This PDF is the current document as it appeared on Public Inspection on 10/17/2014 at 08:45 am.
The Centers for Disease Control and Prevention (CDC), as part of its continuing effort to reduce public burden, invites the general public and other Federal agencies to take this opportunity to comment on proposed and/or continuing information collections, as required by the Paperwork Reduction Act of 1995. To request more information on the below proposed project or to obtain a copy of the information collection plan and instruments, call 404-639-7570 or send comments to Leroy A. Richardson, 1600 Clifton Road, MS-D74, Atlanta, GA 30333 or send an email to firstname.lastname@example.org.
Comments submitted in response to this notice will be summarized and/or included in the request for Office of Management and Budget (OMB) approval. Comments are invited on: (a) Whether the proposed collection of information is necessary for the proper performance of the functions of the agency, including whether the information shall have practical utility; (b) the accuracy of the agency's estimate of the burden of the proposed collection of information; (c) ways to enhance the quality, utility, and clarity of the information to be collected; (d) ways to minimize the burden of the collection of information on respondents, including through the use of automated collection techniques or other forms of information technology; and (e) estimates of capital or start-up costs and costs of operation, maintenance, and purchase of services to provide information. Burden means the total time, effort, or financial resources expended by persons to generate, maintain, retain, disclose or provide information to or for a Federal agency. This includes the time needed to review instructions; to develop, acquire, install and utilize technology and systems for the purpose of collecting, validating and verifying information, processing and maintaining information, and disclosing and providing information; to train personnel and to be able to respond to a collection of information, to search data sources, to complete and review the collection of information; and to transmit or otherwise disclose the information. Written comments should be received within 60 days of this notice.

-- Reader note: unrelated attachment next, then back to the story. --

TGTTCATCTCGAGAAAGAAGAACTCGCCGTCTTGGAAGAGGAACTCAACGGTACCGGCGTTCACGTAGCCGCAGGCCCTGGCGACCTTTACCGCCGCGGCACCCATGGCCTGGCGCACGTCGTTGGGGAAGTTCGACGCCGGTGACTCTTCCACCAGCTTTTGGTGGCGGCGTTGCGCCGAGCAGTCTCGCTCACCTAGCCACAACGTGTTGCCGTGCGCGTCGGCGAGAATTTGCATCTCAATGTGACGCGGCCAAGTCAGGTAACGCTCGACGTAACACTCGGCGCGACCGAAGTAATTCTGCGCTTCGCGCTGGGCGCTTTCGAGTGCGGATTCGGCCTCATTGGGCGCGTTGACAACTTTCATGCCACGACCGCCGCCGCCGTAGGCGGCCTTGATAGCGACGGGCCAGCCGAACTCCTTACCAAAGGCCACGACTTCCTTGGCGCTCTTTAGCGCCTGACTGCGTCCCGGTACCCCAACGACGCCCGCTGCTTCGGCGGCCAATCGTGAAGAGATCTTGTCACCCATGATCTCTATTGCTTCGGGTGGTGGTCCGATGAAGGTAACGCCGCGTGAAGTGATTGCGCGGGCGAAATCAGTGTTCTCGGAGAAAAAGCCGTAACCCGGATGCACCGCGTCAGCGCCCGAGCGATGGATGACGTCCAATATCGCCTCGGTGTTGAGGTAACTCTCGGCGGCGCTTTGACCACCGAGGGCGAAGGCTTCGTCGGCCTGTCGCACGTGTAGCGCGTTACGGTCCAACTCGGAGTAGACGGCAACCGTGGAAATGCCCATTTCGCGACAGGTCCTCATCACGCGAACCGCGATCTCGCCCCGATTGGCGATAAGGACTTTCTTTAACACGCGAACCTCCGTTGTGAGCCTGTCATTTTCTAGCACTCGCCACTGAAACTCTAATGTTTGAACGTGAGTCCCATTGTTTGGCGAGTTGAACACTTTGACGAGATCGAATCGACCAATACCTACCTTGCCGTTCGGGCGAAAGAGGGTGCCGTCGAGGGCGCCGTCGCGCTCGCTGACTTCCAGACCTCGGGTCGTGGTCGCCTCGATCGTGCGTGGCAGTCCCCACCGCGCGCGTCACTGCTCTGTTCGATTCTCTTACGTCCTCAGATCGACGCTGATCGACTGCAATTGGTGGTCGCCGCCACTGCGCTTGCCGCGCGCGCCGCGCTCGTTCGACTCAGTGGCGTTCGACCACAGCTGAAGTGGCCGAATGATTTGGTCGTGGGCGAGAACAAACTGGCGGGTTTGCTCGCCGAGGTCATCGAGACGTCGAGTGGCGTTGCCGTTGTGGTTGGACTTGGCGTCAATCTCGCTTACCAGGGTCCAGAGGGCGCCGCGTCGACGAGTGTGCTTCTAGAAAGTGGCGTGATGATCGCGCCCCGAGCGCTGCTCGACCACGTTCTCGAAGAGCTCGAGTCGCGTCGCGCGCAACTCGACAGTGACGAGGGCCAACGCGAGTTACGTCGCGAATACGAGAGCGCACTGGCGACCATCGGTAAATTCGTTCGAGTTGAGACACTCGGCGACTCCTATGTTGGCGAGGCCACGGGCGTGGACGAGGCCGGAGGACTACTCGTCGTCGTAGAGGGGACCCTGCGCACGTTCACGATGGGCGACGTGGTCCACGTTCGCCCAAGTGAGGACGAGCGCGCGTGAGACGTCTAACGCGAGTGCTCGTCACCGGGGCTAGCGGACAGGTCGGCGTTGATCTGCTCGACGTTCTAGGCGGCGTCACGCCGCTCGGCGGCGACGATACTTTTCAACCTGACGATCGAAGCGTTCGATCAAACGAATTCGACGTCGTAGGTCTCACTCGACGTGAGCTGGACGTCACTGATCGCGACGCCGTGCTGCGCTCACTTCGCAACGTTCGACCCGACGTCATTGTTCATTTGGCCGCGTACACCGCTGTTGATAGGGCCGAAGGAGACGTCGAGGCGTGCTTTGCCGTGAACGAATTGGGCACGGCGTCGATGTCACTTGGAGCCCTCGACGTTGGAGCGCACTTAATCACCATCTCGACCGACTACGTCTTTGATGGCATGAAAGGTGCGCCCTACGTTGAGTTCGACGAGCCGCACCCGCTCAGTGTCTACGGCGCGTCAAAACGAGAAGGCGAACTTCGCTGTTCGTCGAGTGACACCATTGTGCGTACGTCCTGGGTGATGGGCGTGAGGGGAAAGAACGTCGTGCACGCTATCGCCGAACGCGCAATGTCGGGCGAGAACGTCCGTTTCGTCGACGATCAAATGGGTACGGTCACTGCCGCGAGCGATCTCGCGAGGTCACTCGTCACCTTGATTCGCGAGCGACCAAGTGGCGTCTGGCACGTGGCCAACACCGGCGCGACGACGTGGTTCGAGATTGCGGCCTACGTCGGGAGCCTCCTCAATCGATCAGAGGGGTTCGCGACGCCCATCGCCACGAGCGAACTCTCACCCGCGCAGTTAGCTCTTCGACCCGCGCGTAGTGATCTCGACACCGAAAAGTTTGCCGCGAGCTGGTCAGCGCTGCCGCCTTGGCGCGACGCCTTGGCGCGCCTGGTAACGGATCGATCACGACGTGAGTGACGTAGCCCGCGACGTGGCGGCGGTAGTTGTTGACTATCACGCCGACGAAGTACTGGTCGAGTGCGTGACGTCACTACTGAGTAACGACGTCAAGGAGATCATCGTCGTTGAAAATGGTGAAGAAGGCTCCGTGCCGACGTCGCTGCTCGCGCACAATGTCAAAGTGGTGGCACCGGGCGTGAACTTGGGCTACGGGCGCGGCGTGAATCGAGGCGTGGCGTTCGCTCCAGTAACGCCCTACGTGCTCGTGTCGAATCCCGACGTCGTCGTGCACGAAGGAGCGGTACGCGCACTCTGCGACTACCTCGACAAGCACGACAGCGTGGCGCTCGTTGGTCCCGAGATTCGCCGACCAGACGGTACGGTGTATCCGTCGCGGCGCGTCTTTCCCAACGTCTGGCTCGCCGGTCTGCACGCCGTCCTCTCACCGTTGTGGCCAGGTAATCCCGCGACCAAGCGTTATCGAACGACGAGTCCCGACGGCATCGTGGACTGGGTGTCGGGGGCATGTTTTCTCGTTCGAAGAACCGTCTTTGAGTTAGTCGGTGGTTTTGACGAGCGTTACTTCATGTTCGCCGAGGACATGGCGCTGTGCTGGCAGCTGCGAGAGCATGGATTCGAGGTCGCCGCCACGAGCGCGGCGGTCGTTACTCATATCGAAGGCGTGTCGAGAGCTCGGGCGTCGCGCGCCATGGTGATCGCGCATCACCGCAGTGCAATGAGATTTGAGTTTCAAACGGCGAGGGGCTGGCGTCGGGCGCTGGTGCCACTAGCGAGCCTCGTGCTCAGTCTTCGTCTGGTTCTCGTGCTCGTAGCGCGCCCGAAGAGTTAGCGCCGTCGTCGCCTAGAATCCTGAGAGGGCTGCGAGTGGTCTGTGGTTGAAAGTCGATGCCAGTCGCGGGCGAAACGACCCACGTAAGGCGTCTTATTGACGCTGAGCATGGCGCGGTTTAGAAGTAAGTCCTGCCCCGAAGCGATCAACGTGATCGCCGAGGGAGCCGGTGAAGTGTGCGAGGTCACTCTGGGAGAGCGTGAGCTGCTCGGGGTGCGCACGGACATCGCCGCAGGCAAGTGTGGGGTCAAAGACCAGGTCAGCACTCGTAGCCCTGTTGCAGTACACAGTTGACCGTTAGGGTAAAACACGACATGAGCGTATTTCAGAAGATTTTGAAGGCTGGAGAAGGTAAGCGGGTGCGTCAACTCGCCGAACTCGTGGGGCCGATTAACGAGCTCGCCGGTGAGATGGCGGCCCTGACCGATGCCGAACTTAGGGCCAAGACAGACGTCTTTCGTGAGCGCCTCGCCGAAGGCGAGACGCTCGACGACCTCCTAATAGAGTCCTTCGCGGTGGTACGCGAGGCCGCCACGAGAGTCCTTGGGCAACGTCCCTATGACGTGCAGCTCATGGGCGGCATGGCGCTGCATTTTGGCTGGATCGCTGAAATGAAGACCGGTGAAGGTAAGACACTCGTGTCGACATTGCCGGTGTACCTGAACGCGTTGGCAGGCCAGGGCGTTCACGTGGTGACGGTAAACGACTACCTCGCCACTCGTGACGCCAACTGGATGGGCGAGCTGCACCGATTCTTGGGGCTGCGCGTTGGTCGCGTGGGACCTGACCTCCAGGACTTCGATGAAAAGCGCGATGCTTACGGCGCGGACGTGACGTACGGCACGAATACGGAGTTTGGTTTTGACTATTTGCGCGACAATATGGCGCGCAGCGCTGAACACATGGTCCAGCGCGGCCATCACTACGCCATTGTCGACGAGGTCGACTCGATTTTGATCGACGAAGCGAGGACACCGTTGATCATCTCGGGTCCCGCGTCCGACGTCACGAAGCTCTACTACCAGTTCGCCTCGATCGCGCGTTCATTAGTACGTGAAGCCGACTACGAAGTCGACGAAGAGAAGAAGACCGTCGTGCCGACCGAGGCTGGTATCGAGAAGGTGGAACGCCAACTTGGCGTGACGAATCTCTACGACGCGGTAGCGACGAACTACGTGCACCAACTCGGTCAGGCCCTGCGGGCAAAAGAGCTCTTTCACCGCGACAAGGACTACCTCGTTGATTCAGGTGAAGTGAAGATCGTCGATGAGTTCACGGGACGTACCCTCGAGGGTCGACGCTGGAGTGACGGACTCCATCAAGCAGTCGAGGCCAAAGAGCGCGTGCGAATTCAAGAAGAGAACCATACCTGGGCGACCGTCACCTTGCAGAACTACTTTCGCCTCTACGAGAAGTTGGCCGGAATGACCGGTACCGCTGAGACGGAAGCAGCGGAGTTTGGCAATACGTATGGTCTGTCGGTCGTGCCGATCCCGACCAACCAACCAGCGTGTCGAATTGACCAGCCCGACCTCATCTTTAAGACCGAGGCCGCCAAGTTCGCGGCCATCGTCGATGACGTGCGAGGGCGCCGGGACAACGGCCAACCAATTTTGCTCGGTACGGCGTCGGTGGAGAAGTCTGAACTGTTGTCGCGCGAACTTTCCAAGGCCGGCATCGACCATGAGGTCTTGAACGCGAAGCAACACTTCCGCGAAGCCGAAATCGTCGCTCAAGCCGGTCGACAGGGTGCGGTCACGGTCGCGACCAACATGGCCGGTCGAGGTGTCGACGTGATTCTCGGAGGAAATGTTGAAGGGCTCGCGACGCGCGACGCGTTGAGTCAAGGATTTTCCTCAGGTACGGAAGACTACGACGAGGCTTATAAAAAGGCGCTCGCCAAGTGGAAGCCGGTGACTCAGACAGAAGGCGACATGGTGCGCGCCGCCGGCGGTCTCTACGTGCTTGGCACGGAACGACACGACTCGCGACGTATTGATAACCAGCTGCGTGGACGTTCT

Assessing the Impact of Organizational and Personal Antecedents on Proactive Health/Safety Decision Making—New—National Institute for Occupational Safety and Health (NIOSH), Centers for Disease Control and Prevention (CDC).
Background and Brief Description
NIOSH, under Public Law 91-596, Sections 20 and 22 (Section 20-22, Occupational Safety and Health Act of 1977) has the responsibility to conduct research relating to innovative methods, techniques, and approaches dealing with occupational safety and health problems.
This research relates to the interplay of personal, organizational, and cultural influences on risk-taking and proactive decision-making behaviors among mine workers. Proactive behavior refers to taking initiative to improve current conditions, adapting to present conditions, being self-starting and taking charge, and overcoming barriers to being safer. However, the antecedents, or characteristics, that impact these behaviors are not well understood in mining. Understanding the degree to which antecedents influence decisions can inform the focus of future health and safety management interventions.
NIOSH proposes a project that seeks to empirically understand the factors and conditions that contribute to mine workers' safe decisions (or lack thereof) while completing job tasks. The following question guides this study:
What are the most important organizational and personal antecedent characteristics needed to support worker health and safety (H&S) performance behaviors in the mining industry?
To answer the above question, NIOSH researchers developed a psychometrically supported survey. Researchers identified seven worker perception-based `organizational values' and four `personal characteristics' that are presumed to be important in fostering H&S knowledge, motivation, proactive behaviors, and safety Start Printed Page 62625outcomes. Because these emergent, worker perception-based constructs have a theoretical and empirical history, psychometrically tested items exist for each of them.
The organizational values found to positively impact proactive safety/health behavior at work include: